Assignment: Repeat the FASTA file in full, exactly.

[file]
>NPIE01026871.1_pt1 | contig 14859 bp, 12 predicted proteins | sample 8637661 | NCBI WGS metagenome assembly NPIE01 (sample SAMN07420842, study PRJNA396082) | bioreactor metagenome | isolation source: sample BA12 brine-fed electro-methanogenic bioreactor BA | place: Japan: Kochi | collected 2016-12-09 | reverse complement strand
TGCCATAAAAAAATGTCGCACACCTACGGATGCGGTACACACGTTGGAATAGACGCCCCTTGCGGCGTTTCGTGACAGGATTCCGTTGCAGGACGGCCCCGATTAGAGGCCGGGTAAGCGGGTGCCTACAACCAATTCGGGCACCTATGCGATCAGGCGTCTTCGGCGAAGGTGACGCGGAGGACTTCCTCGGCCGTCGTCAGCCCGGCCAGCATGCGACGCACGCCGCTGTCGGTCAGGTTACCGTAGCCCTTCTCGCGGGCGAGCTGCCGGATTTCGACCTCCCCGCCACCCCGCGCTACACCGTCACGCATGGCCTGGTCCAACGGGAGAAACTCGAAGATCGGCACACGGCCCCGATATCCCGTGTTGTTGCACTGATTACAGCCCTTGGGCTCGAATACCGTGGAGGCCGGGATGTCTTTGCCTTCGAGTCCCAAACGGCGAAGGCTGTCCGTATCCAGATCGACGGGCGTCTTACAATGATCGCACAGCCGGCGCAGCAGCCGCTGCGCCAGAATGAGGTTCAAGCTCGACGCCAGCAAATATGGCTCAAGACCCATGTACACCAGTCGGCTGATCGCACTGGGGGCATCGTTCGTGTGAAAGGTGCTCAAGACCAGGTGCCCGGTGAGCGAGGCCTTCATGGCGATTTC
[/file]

>NPIE01026871.1_pt1 | contig 14859 bp, 12 predicted proteins | sample 8637661 | NCBI WGS metagenome assembly NPIE01 (sample SAMN07420842, study PRJNA396082) | bioreactor metagenome | isolation source: sample BA12 brine-fed electro-methanogenic bioreactor BA | place: Japan: Kochi | collected 2016-12-09 | reverse complement strand
TGCCATAAAAAAATGTCGCACACCTACGGATGCGGTACACACGTTGGAATAGACGCCCCTTGCGGCGTTTCGTGACAGGATTCCGTTGCAGGACGGCCCCGATTAGAGGCCGGGTAAGCGGGTGCCTACAACCAATTCGGGCACCTATGCGATCAGGCGTCTTCGGCGAAGGTGACGCGGAGGACTTCCTCGGCCGTCGTCAGCCCGGCCAGCATGCGACGCACGCCGCTGTCGGTCAGGTTACCGTAGCCCTTCTCGCGGGCGAGCTGCCGGATTTCGACCTCCCCGCCACCCCGCGCTACACCGTCACGCATGGCCTGGTCCAACGGGAGAAACTCGAAGATCGGCACACGGCCCCGATATCCCGTGTTGTTGCACTGATTACAGCCCTTGGGCTCGAATACCGTGGAGGCCGGGATGTCTTTGCCTTCGAGTCCCAAACGGCGAAGGCTGTCCGTATCCAGATCGACGGGCGTCTTACAATGATCGCACAGCCGGCGCAGCAGCCGCTGCGCCAGAATGAGGTTCAAGCTCGACGCCAGCAAATATGGCTCAAGACCCATGTACACCAGTCGGCTGATCGCACTGGGGGCATCGTTCGTGTGAAAGGTGCTCAAGACCAGGTGCCCGGTGAGCGAGGCCTTCATGGCGATTTC